Written evidence submitted by Dr Maggie Leese - Head of Department, Ms Laura Goldsack - Principal Lecturer, Dr Victoria Bell - Principal Lecturer and Ms Jennifer Ferguson - Principal Lecturer from the Teeside University


As a group of criminologists, we have experience working in collaboration with HMPPS in the delivery of a Higher Education in our local prison HMP Holme House and have set up and supported a reading group within HMP Kirklevington Grange. In addition, we are prison researchers and have carried out research studies in both the male and female estate. Our expertise sits within the research team titled Co-producing Alcohol, Criminal Justice and Public Health Research within the Centre for Social Innovation in the School for Social Science, Humanities and Law. Within this we have a prisons special interest group that includes both academic staff, researchers and PhD students and to ensure we can feed into the national debate’s around imprisonment, we are aligned with the British Society of Criminology Prison Research Network.


  1. Introduction and context


1.1.      Founded in the 1930s to support the skills needs of the local engineering and shipping industries, Teesside University is a multidisciplinary institution that has been at the heart of higher education and skills in Tees Valley for almost 90 years.


1.2.      Teesside University is situated in Middlesbrough, in the Tees Valley. Although a small locality, the region has a considerable impact on the UK economy, with economic assets of national significance.


1.3.      However, it also faces a number of persistent challenges including low levels of participation in the labour market, underperformance in relation to education and skills and an ageing workforce population.


1.4.      Currently, more than 50% of all local skills shortages in the Tees Valley are concentrated in high skilled occupations and although there will be new jobs across a range of levels (including entry level jobs offered as part-time opportunities and apprenticeships), low skills remain a significant barrier to employment in the region.


1.5.      As an anchor institution Teesside University is committed to transforming lives of the communities we serve and works in partnership with key institutions, authorities and businesses across the region to encourage lifelong learning and support the acquisition of higher-level skills.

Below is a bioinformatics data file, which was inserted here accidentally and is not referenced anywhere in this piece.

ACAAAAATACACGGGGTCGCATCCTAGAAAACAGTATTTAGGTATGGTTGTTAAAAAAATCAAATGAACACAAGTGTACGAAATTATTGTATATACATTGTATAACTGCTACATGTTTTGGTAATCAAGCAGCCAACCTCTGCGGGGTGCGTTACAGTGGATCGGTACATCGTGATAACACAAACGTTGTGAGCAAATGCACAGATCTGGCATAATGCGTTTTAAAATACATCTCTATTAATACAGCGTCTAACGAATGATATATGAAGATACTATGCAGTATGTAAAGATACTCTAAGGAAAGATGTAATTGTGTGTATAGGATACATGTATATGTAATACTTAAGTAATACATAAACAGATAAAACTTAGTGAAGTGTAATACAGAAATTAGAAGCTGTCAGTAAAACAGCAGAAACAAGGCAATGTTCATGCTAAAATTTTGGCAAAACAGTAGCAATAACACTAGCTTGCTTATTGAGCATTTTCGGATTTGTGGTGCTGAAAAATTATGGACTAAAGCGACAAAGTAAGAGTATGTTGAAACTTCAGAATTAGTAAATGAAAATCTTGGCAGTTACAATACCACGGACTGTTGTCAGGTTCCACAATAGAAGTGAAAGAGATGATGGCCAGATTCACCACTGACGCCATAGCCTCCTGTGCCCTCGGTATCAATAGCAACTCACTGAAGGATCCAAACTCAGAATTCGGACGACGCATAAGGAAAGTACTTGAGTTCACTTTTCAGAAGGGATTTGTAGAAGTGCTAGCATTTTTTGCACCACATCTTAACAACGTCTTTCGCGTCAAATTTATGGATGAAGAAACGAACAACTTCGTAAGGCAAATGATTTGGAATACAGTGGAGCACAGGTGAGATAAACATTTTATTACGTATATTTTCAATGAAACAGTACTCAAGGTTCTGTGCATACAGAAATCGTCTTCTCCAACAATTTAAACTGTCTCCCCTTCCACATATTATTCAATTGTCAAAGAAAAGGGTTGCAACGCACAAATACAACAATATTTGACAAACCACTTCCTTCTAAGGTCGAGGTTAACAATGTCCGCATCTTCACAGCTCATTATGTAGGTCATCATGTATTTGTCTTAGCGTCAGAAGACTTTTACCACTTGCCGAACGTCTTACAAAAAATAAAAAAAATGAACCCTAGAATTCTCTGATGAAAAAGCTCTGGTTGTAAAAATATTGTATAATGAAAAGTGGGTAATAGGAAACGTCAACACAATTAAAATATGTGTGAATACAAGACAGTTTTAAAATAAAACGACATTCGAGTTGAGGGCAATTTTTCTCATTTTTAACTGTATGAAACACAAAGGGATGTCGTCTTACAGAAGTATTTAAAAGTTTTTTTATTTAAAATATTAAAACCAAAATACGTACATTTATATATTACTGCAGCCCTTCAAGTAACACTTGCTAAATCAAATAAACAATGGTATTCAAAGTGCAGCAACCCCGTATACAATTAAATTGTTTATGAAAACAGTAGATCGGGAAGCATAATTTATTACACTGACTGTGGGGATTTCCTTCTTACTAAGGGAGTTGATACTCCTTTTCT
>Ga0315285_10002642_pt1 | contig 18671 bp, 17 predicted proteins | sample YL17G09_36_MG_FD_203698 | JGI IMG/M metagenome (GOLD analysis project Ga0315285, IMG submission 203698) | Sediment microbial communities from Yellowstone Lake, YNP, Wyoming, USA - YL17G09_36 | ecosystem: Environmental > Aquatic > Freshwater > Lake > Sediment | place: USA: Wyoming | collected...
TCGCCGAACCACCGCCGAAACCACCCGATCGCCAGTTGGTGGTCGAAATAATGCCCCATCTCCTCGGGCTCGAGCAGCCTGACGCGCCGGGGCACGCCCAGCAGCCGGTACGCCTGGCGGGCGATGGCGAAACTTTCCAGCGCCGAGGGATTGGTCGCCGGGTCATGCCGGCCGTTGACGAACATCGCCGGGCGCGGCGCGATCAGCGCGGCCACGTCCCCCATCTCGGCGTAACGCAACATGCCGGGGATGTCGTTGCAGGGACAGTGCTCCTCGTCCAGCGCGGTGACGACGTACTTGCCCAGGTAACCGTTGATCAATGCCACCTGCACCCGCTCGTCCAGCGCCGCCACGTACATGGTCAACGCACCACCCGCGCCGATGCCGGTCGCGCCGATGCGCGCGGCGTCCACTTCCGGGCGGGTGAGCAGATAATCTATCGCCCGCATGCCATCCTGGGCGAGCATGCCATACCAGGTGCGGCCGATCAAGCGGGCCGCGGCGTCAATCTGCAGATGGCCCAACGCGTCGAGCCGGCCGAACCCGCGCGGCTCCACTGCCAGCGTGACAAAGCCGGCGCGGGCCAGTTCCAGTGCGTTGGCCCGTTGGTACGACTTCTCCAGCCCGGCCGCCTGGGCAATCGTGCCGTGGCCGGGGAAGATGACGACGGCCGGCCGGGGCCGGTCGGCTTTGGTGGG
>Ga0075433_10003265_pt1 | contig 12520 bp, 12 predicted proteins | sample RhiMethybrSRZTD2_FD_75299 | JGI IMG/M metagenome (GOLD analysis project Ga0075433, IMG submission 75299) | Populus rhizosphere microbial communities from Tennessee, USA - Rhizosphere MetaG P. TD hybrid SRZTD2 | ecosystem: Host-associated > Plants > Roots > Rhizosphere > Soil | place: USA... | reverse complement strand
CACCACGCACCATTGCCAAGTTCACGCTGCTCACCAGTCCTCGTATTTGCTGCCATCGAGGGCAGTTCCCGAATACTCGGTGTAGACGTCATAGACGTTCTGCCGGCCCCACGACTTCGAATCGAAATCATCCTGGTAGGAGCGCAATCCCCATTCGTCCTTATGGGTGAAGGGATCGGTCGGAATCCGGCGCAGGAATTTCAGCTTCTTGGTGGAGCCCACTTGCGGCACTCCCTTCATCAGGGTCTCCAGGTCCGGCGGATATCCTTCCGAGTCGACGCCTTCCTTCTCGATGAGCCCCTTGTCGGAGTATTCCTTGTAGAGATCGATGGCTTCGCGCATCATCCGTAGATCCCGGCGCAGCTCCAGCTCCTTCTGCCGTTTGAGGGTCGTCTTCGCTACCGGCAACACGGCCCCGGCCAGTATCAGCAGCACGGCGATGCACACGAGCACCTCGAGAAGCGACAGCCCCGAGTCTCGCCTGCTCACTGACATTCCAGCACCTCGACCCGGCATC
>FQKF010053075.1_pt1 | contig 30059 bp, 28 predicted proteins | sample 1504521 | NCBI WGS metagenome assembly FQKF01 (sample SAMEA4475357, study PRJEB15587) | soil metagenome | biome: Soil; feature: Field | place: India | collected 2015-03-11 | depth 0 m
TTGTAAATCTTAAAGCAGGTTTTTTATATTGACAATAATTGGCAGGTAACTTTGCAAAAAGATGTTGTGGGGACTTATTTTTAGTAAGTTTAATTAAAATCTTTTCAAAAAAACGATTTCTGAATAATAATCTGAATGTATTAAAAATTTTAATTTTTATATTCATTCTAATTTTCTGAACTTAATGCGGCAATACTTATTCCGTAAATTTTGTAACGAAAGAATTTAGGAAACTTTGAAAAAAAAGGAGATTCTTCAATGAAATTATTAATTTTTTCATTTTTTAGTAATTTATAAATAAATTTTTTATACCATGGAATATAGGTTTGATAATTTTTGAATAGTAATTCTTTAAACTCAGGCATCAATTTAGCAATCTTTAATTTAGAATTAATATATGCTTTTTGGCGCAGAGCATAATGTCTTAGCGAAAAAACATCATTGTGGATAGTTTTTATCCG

1.6.      Our experience of Prison Education via a partnership between Teesside University ‘Inside-Out’ Prison Exchange and HMP Holme House (a category C prison), in operation since September 2016 as well as delivery of a prison-based reading group in HMP Kirklevington Grange (a category D prison).


1.7.      Our experience of carrying out prison research across both the male and female estate has focused on drug recovery, security, reducing drug supply, prison officer well-being, procedural justice and alcohol brief interventions. Within all of this work it is clear that the role of education should be at the centre of rehabilitation.


1.8.      The university welcomes the focus this inquiry places on prison education and we would advocate for the centrality of it in all secure settings.




  1. Purpose of education in prison


2.1.      We wholly support the assessment of the role of prison education suggested by Dame Sally Coates (2016), as a potential ‘engine of rehabilitation’. However, within the prison system there can be difficulty ensuring that everyone has access to appropriate education despite the evidence that people who do, are more likely to gain employment and experience improved social reintegration (Torrijo & De Maeyer, 2019).


2.2.      Our experience demonstrates that education potential is multi-dimensional: providing learners with meaning and interest, giving insight into educational pathways and personal potential; re-building confidence and pro-social skills and encouraging deeper, more personal change and a sense of hope in the future.


2.3.      The provision of appropriate educational experiences has been shown to reduce recidivism and in addition, the provision of higher education can build peer support and prosocial connections on release (Pelletier & Evans, 2019). The model of learning utilised within ‘Inside-Out’ moves beyond traditional didactic teaching methods, including more student-centered approaches, which encourage dialogue between inside (the men in the prison) and outside students (university students). 


2.4.      The creation of an egalitarian and open forum is at the heart of the approach, as is the emphasis on experiential learning.  Our experience tells us that there is an appetite for more creative approaches to teaching and learning within the prison estate, particularly as many inside learners have negative or exclusionary experiences of formal educational approaches.